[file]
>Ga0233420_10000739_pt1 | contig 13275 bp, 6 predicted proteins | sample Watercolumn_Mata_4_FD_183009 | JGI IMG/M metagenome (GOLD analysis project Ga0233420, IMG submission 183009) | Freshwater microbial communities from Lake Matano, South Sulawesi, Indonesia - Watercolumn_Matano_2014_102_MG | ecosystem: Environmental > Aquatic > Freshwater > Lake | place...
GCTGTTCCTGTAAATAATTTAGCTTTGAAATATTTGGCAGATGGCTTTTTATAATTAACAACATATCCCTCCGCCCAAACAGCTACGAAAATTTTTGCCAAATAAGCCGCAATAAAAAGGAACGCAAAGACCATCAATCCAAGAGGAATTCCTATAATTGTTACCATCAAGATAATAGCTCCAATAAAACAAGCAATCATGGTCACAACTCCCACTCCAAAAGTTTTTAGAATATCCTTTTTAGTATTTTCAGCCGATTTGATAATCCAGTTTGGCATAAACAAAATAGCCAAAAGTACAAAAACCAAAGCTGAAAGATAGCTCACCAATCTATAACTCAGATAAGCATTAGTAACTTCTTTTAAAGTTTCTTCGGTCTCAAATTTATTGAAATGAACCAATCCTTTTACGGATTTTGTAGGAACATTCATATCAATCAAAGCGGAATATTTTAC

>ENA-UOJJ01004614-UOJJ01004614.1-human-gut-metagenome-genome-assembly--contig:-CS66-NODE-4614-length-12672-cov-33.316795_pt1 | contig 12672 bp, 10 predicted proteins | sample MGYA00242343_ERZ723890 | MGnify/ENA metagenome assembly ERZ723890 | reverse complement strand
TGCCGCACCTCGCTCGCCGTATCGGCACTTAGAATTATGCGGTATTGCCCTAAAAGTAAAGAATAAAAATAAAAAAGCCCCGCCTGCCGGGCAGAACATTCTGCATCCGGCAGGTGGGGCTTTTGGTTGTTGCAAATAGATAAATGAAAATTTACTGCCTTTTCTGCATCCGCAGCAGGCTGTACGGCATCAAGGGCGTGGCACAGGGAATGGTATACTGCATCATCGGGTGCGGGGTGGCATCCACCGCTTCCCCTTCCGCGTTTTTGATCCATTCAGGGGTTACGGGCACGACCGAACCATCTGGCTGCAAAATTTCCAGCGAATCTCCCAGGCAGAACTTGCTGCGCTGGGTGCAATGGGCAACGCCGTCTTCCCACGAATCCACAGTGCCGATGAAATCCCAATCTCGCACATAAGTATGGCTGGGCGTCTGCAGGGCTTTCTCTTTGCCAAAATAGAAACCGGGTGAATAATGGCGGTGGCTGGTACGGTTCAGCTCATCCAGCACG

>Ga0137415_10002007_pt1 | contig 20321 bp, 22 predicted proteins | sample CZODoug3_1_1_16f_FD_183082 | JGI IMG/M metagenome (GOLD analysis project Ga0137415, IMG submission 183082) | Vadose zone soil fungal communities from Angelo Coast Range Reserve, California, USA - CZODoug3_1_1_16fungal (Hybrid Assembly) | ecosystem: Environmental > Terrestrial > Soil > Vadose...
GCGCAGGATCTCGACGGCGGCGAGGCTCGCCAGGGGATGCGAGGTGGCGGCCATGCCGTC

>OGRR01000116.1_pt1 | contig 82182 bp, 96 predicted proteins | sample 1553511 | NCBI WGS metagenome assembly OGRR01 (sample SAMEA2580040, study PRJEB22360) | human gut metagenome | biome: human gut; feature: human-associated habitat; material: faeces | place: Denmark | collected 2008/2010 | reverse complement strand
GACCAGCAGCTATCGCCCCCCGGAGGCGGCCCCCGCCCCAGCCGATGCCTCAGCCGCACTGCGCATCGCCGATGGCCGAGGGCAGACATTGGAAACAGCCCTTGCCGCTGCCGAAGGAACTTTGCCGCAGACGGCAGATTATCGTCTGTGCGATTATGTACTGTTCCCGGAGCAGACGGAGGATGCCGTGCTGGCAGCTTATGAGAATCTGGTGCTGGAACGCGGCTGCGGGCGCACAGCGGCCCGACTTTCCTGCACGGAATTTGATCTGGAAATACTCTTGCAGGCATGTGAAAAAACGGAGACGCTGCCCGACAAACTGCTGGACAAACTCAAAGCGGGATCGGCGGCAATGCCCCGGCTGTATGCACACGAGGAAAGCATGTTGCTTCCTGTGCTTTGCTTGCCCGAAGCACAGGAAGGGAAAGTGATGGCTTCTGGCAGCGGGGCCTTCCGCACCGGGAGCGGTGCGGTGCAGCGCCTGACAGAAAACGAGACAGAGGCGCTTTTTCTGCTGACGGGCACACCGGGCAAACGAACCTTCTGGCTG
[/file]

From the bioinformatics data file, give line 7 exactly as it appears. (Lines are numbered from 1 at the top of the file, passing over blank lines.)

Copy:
>OGRR01000116.1_pt1 | contig 82182 bp, 96 predicted proteins | sample 1553511 | NCBI WGS metagenome assembly OGRR01 (sample SAMEA2580040, study PRJEB22360) | human gut metagenome | biome: human gut; feature: human-associated habitat; material: faeces | place: Denmark | collected 2008/2010 | reverse complement strand